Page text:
There I was on a group ride that was beyond my ability level. I was the only woman in a group of “old guys”. Never mind that most of these “old guys” were flying on two wheels faster than I have the courage to go at this point. Never mind that they were flying on the flat and barely slowed on the climbs. These people, ten to fifteen years older than me. were absolutely dreamy in their fitness levels and cycling abilities. I decided, as I gasped for air in my efforts to keep up, that I wanted to be just like them when I grew up.
Anyone who knows me knows that I hate hills. I’ll ride a thousand miles, as long as there are no hills. I can even ride fast, if the course is flat, but put the hills into the mix and suddenly I don’t just slow down, I stop. Part of the reason for this is my weight. I’m packing about 45 pounds more than I should if want to be at my ideal weight. The other reason is that I haven’t quite mastered the skill of the “uphill shift” which is more important than I ever imagined.
As I struggled up the hills on that embarrassing ride that day, watching my weight drag slow me down, and as my anxiety that I would be holding other riders up increased, one of the guys glided up next to me…on his recumbent (that has to let you know how slowly I was climbing). I looked over at him and gasped, “I hate hills.”
He laughed and said, “Hills are your friend.” I would have responded, but I was gasping desperately for my next breath. I was hoping I wouldn’t slow to a complete stop.
It was on that ride that I realized, I had to do things differently. I had to view hills differently if I was ever going to be the cyclist I hope to be. Hills have to be a part of every ride, or almost every ride, from here on out. So, I’ve made some changes. Mind you, I’m not a professional cyclist. I’m merely a middle-aged single mom who wants to keep up with these “old guys”. (They’re really not that old, but they are old than I am and they are in great physical shape.) I read a lot and I’m trying to apply what I learn to my cycling game, but it’s slow going. I just don’t have hours every day to train. I did come up with a couple of things I thought I’d try to improve my game.
The first thing I decided to do was to view hills differently. Oh, I still hate them. I can’t go up them fast, and there are some that make me feel like I’m going to puke, but I definitely view them differently after that ride. Instead of viewing hills as an evil to be avoided at all costs, I now view them as a necessary part of my workout. Face it. I might be 51, but when I go out for a ride, I’m not riding like I’m on a beach cruiser heading to the corner market. I’m riding as fast as I can with the goal to improve my average pace, or my distance or something. If I’m going to get any better, I have to develop my ability to climb. I also have to develop my endurance on climbs. Fortunately, southern Oregon has plenty of opportunities for one to develop their climbing legs. I’ve decided that I need to deliberately include hills in just about every ride, unless I’m out for an easy spinning ride after a very long ride the day before.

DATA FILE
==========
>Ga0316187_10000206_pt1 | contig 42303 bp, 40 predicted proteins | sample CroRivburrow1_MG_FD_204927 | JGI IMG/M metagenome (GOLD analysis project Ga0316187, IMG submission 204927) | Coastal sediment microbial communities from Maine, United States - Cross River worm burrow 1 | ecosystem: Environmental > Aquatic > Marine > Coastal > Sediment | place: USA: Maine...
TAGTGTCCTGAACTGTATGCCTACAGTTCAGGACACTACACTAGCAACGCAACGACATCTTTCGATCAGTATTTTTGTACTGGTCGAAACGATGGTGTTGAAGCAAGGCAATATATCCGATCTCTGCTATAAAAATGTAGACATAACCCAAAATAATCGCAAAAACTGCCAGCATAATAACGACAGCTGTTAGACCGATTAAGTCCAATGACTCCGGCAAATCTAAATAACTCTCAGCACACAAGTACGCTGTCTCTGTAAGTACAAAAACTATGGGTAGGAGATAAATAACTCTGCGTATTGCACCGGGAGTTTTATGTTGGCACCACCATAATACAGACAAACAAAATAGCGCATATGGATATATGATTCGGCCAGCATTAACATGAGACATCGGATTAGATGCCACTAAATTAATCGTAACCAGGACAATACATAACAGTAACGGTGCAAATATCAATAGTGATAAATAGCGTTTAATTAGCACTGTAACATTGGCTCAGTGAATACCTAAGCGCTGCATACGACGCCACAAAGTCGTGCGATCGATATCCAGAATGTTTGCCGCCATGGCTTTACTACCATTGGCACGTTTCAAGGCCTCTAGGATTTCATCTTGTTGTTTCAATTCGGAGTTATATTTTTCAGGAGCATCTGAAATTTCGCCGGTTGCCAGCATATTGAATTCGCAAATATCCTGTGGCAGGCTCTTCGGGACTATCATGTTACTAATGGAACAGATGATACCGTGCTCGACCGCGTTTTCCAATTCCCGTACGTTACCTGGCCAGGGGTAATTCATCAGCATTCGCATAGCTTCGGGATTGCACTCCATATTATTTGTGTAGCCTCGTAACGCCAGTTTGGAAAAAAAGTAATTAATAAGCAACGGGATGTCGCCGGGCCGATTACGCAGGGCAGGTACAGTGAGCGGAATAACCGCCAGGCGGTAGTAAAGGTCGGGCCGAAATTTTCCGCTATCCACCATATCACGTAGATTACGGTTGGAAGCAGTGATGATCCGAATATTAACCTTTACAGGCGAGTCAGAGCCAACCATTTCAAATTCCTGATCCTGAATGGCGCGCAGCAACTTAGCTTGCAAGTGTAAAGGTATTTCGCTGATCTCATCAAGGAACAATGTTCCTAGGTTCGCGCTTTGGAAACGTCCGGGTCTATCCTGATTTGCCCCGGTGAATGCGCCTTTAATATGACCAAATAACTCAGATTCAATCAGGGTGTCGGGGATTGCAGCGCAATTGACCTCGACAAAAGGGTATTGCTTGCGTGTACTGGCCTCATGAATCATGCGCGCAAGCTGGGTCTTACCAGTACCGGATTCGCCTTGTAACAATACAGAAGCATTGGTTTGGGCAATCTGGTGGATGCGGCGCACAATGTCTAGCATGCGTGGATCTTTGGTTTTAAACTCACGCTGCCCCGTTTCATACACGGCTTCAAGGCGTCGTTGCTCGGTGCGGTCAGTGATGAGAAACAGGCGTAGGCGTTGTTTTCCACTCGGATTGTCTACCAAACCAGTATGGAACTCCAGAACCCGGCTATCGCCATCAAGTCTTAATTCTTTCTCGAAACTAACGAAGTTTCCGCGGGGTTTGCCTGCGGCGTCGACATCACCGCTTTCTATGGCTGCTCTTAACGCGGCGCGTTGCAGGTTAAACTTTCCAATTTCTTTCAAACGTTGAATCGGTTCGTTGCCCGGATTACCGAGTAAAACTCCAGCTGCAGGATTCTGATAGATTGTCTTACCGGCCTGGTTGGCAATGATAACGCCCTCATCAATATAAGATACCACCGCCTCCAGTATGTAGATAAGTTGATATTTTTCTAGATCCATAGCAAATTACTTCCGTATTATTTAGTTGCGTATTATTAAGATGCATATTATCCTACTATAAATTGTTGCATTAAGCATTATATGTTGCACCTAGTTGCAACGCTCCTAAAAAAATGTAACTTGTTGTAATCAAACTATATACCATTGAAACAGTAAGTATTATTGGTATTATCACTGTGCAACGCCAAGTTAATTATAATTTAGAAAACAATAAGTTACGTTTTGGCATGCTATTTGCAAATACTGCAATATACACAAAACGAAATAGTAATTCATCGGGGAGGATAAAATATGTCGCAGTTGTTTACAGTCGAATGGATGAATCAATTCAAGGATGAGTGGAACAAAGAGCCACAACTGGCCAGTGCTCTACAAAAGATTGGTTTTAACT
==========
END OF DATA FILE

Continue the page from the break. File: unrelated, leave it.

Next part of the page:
The second thing is something that I’ve been working on this summer, and that is, I just have to drop the weight I’m packing around. I read somewhere this week that for every pound of weight a cyclist carries they lose 15 seconds off their ride time. I did the math. This adds up to a ride that is 11 minutes slower than it otherwise would be. This would make the difference between me struggling far behind the fast kids, gasping for my next breath, and staying with the peloton or at least close enough behind them that they don’t have to stop and wait till I catch up. That alone is a motivating factor to say no to that glass of wine at dinner or that cookie my kid made for dessert. It’s enough motivation to get me to really be purposeful about what I eat. That’s a huge shift for me (no pun intended).
The last thing I had to do was to give myself permission to use all the gears available to me on my bike. As I think about it now, I know it seems silly but, up until now, I’ve limited myself to about three or four gears that feel most comfortable to me. I’ve tried to stay in that range, even though it meant mashing on the pedals whenever there was a incline. I figured I was building muscle so it was okay. The more I read and learn about cycling, the more the word cadence comes up, and with it the idea of keeping your pedaling reps to a certain number per minute no matter what the terrain. This means you’ve got to learn to use your gears effectively. I still don’t have this down completely. It’s all about timing as much as knowing what to do. I have, however, freed myself up to use all my gears instead of thinking I was not really improving unless I could ride in these certain gears. (I’m not sure where I came up with the notion that I wouldn’t need all my gears, but this was a monumental psychological shift for me.)
I still have work to do. I miss the uphill shift on occasion and am lucky I don’t fall completely off the bike. Today, I took on some hills and felt like I was going to puke when I reached the summit. I am seeing successes though. On the long gradual climbs, I can manage to keep up a decent speed and last weekend on a ride, I even accelerated on a climb and overtook other riders. The same hills that I had to stop twice to get up last year, I can now climb without stopping. It’s not easy, it’s hard, I feel the burn, but I notice the improvement. It’s a good feeling.